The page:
Text Rain (1999) by Camille Utterback and Romy Achituv
About Text Rain:
Text Rain is an interactive installation in which participants use the familiar instrument of their bodies, to do what seems magical—to lift and play with falling letters that do not really exist. In the Text Rain installation participants stand or move in front of a large projection screen. On the screen they see a mirrored video projection of themselves in black and white, combined with a color animation of falling letters. Like rain or snow, the letters appears to land on participants’ heads and arms. The letters respond to the participants’ motions and can be caught, lifted, and then let fall again. The falling text will ‘land’ on anything darker than a certain threshold, and ‘fall’ whenever that obstacle is removed. If a participant accumulates enough letters along their outstretched arms, or along the silhouette of any dark object, they can sometimes catch an entire word, or even a phrase. The falling letters are not random, but form lines of a poem about bodies and language. ‘Reading’ the phrases in the Text Rain installation becomes a physical as well as a cerebral endeavor.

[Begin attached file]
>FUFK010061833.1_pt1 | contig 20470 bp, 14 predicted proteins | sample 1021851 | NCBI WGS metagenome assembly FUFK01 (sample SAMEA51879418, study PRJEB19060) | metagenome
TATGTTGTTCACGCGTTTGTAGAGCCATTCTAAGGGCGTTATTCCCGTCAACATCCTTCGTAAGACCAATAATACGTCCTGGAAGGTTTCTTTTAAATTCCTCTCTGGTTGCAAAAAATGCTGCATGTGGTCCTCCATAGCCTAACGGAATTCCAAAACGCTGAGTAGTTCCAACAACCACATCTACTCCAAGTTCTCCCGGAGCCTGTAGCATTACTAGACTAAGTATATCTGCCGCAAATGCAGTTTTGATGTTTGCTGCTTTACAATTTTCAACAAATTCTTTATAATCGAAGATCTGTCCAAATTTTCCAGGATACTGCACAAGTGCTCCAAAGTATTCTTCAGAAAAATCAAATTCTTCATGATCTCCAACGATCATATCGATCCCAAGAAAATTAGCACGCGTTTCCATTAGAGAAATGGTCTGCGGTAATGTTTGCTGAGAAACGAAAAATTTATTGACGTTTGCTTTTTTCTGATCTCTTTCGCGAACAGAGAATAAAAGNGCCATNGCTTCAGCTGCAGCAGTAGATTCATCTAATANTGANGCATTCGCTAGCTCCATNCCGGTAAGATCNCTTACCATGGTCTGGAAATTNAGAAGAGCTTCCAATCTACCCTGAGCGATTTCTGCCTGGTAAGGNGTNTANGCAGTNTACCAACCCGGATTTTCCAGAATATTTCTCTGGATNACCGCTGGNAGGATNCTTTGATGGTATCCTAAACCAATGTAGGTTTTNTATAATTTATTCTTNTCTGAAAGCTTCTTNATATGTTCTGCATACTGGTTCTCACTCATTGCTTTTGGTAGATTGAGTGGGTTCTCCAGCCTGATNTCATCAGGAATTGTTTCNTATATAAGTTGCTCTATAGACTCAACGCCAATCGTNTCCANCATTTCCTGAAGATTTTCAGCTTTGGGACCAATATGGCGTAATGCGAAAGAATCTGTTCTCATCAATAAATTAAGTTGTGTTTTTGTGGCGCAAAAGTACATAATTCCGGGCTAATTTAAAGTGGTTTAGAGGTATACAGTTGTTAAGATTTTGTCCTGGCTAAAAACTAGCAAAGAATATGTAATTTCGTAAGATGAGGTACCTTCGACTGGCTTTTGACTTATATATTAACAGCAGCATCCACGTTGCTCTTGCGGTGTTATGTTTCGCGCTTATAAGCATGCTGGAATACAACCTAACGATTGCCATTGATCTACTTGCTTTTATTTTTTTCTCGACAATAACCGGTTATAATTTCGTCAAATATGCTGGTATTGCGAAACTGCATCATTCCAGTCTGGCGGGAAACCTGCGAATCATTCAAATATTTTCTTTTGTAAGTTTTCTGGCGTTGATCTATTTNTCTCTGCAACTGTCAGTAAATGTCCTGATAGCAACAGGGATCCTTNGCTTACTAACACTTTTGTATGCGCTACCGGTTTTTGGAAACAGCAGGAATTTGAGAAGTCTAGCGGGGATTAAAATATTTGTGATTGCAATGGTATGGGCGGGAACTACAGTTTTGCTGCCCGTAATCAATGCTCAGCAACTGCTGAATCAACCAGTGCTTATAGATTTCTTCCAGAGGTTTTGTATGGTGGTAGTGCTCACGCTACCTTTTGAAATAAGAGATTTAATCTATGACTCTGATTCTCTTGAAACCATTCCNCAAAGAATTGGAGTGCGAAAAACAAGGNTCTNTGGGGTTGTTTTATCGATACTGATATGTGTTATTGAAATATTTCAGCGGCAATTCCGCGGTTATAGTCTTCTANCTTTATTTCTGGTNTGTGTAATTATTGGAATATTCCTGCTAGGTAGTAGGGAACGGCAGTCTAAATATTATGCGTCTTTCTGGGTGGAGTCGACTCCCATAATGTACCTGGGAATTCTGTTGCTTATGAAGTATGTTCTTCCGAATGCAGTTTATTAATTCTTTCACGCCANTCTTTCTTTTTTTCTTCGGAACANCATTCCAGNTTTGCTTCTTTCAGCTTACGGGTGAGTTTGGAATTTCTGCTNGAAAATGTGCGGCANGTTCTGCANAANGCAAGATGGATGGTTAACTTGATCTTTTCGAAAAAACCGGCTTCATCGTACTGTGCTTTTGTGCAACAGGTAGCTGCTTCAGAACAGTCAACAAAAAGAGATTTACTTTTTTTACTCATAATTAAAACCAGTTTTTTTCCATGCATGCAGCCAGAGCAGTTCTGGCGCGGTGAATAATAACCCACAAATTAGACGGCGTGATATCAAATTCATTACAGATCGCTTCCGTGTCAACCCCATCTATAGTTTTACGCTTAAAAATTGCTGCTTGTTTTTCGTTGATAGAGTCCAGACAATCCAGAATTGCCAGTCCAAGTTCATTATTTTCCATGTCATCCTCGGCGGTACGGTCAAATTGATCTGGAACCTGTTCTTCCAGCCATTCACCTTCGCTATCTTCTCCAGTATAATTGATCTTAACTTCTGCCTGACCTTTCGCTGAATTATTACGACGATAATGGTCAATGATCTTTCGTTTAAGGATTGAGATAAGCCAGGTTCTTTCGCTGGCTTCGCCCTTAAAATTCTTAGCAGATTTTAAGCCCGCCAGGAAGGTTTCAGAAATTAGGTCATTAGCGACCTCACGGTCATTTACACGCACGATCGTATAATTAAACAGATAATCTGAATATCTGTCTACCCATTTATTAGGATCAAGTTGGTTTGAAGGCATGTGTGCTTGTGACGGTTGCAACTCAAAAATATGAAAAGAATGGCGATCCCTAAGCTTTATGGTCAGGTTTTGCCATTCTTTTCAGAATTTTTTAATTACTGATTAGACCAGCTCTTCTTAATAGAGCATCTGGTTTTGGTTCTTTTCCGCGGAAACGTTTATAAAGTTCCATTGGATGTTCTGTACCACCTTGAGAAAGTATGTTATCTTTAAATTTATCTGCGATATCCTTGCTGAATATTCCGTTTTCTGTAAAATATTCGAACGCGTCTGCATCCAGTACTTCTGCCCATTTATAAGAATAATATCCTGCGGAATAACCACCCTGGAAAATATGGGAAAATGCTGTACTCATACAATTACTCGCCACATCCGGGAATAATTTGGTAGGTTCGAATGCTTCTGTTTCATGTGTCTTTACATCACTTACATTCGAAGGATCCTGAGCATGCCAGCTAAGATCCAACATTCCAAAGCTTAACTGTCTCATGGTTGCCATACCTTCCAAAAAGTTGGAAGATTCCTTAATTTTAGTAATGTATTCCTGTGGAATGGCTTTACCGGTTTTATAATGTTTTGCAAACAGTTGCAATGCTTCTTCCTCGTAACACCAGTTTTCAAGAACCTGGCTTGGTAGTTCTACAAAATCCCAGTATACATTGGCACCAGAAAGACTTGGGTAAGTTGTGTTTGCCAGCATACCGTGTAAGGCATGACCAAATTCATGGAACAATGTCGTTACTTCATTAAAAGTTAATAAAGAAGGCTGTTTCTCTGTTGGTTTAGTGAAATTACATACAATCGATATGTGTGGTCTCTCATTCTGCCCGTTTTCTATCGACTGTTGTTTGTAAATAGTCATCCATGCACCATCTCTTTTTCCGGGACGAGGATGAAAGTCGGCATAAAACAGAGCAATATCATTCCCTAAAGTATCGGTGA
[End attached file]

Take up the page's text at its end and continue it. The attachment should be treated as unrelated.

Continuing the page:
As Text Rain relies heavily on the interaction of participants, Utterback and Achituv had to create systems that will respond to the body movements in real time. Using Norbert Wiener’s theory of cybernetics, the input would be the movements of participants. The system would then pick up these movements and convert these data into the output, which are the text that are projected on the screen. This stable system enables the artwork to work effectively.
Text Rain is a highly immersive piece since it reacts seamlessly to the participants’ movements, enabling the participants to feel as if they’ve stepped into a magical place. This immersive experience does not take away the experience of being present in the moment. In fact, it encourages participants to do exactly that since the participants would be conscious of how their bodies would interact with the artwork. They would be eager to do different poses with their bodies to see what would happen. Even though the participants are conscious of their body movements, they’re not self-conscious because they no longer see themselves in the real world, but in the magical world that Utterback and Achituv had created.